TORONTO (CP) - It makes sense for Canada's competition watchdog to take a look at the National Hockey League's franchise location policies in light of the possible move of the Nashville Predators to southern Ontario, a competition analyst said Wednesday.
Those policies appear to grant to individual teams, such as the Toronto Maple Leafs, the ability to veto a move by another team to within an 80 kilometre radius of their markets, raising questions of whether that amounts to stifling competition.
"It's an entirely reasonable thing for the Competition Bureau to do," said Prof. Mihkel Tombak, director of the masters of management of innovation program at the University of Toronto.
"Anti-trust authorities in all sorts of other jurisdictions have looked at similar contracts for car dealerships and territories for beer distribution so this is entirely within their purview."
At issue is whether attempts to protect an existing team's turf amounts to an undue restriction of trade and whether that is in the public interest.
For the NHL, the question to be answered is whether the territorial exclusion is reasonable in protecting a team's legitimate economic interests and its owners investments.
Citing confidentiality laws, the Competition Bureau refused to discuss any probe but NHL deputy commissioner Bill Daly said the league was confident it had not run afoul of anti-trust rules.
"We're comfortable that our existing policies and practices regarding franchise relocation are both appropriate and lawful," Daly said.
Last month, Canadian billionaire Jim Balsillie signed a letter of intent to buy the cash-strapped Predators for US$220 million. He is scheduled to meet the league's board of governors later this month to get approval for the deal.
Balsillie, the CEO of BlackBerry manufacturer Research In Motion based in Waterloo, Ont., is said to be keen to move the team to Hamilton, which would put it within the Leafs 80-kilometre no-go zone and close to that of the Buffalo Sabres.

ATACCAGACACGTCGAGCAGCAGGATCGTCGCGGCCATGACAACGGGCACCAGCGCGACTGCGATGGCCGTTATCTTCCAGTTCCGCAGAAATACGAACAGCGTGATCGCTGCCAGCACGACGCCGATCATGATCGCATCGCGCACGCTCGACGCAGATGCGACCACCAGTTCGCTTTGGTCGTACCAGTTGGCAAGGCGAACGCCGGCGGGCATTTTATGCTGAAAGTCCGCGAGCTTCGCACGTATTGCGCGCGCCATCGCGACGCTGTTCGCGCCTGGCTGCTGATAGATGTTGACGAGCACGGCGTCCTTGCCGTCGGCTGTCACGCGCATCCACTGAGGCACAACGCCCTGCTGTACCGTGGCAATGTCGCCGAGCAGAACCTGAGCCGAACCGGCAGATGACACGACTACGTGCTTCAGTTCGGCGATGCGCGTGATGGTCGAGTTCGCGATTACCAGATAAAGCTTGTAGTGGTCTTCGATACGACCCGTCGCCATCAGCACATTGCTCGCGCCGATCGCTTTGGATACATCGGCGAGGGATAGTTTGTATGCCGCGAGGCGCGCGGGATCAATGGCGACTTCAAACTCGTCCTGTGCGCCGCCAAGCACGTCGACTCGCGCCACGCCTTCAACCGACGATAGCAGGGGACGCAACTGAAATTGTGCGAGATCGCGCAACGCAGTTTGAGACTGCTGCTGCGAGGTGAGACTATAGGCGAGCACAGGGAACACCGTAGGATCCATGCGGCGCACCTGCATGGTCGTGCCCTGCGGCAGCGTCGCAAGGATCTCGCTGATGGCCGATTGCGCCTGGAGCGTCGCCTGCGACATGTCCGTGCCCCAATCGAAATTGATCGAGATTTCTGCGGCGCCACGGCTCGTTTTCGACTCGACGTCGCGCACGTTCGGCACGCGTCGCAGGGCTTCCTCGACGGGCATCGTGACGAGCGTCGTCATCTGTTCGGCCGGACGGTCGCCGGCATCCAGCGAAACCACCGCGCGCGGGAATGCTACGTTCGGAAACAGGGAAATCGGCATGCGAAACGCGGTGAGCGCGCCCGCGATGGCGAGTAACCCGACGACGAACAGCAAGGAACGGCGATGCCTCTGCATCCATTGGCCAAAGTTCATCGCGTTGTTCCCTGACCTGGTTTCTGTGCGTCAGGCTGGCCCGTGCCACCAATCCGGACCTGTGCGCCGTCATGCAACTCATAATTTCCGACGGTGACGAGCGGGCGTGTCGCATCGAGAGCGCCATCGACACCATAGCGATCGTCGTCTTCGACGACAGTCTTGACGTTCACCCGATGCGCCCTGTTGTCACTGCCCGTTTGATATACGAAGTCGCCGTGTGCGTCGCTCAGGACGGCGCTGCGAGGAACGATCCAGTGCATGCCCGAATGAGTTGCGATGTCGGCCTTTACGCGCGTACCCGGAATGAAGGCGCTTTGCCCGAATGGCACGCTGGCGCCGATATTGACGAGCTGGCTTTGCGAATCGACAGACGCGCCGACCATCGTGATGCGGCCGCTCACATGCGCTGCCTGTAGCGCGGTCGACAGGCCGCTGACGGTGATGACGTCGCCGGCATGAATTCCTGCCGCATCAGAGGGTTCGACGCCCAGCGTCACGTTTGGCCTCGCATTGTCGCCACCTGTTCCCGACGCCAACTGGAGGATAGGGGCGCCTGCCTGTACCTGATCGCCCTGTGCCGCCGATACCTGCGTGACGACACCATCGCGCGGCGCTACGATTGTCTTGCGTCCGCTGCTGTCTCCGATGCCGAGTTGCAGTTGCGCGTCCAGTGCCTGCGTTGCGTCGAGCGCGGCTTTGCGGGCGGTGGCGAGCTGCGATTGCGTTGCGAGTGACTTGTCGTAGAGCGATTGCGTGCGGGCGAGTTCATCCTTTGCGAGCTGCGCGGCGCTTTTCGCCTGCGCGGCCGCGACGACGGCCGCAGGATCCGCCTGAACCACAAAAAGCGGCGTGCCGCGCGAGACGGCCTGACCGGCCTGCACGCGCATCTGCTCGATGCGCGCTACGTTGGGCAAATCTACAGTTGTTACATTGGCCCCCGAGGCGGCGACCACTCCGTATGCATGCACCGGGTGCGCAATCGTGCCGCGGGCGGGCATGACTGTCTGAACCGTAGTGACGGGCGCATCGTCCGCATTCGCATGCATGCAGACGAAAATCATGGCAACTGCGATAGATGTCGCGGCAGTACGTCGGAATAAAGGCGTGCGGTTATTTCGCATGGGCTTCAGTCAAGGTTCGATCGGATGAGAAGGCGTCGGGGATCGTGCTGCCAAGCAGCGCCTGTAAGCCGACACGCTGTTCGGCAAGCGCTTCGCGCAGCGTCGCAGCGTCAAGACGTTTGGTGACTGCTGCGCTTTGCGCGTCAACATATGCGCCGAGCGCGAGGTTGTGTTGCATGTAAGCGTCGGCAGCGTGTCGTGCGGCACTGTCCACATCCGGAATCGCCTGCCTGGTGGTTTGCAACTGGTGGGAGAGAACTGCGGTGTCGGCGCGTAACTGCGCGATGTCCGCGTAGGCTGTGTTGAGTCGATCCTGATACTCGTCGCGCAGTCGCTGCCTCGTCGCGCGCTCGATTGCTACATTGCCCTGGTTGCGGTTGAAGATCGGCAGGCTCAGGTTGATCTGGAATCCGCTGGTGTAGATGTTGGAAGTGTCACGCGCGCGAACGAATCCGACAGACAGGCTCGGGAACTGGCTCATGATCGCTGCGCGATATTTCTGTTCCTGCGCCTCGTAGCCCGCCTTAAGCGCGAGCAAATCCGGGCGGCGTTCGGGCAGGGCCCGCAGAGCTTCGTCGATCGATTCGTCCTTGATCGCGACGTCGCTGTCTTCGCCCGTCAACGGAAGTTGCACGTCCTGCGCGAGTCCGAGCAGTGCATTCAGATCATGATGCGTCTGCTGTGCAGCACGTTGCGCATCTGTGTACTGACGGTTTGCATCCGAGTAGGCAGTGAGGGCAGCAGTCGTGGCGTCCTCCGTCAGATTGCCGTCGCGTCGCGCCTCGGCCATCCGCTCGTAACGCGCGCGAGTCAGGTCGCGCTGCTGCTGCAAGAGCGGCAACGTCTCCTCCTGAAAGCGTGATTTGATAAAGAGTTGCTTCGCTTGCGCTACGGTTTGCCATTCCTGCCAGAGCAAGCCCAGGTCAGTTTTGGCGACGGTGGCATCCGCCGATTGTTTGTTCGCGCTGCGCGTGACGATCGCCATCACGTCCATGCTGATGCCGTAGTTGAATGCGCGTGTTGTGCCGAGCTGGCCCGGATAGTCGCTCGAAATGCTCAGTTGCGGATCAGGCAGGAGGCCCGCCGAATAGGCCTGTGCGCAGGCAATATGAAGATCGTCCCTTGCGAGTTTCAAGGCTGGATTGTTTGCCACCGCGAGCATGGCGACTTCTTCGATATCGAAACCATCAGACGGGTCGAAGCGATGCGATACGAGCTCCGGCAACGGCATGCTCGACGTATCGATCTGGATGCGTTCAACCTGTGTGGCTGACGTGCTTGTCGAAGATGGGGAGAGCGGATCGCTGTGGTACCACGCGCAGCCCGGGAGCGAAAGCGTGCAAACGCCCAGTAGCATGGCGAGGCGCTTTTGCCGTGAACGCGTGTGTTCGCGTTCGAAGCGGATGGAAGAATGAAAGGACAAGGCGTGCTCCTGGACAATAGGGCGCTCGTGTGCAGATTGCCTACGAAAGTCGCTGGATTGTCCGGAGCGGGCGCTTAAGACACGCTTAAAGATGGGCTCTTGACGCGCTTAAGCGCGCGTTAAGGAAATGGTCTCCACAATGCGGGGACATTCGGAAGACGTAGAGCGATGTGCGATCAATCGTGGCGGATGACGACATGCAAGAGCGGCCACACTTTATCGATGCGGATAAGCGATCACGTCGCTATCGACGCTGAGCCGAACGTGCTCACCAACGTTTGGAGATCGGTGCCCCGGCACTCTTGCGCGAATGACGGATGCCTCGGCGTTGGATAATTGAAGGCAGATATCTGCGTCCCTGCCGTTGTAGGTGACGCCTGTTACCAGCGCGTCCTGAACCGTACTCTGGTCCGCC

A spokesman said Wednesday Balsillie would not be commenting "until the sale of Predators was completed and approved by NHL Board of Governors."
A spokesmen for the Maple Leafs also refused comment.
"We look at all this as premature," said John Lashway, a senior VP at Maple Leaf Sports and Entertainment.
"We've not heard anything from the National Hockey League formally."
Lashway also refused to say whether the Competition Bureau had contacted the team, calling it "irrelevant."
In light of the overall market size, Tombak said the Leafs could face an uphill battle trying to show that the arrival of the Preds in Hamilton would cost them money or make the teams unsustainable.
"Those are fairly clever guys," Tombak said of owners like Balsillie.
"They wouldn't be putting their teams down into places where it would be unsustainable."
Balsillie, who is currently negotiating an exclusive lease deal involving Copps Coliseum in Hamilton, could argue he would be bringing new investments to the region by moving the team.
He would have the right to move if the Predators do not sell more then 14,000 tickets a game this season.
Predators fans have also rallied to the cause of their team in hopes of seeing enough tickets sold to persuade Balsillie that the team should stay put in Nashville.
NHL commissioner Gary Bettman has called the notion of a team moving from the U.S. to Canada "intriguing," preferably to Winnipeg or perhaps Quebec, which have lost teams.
However, he also said Balsillie had given him no indication he intended to move the Predators.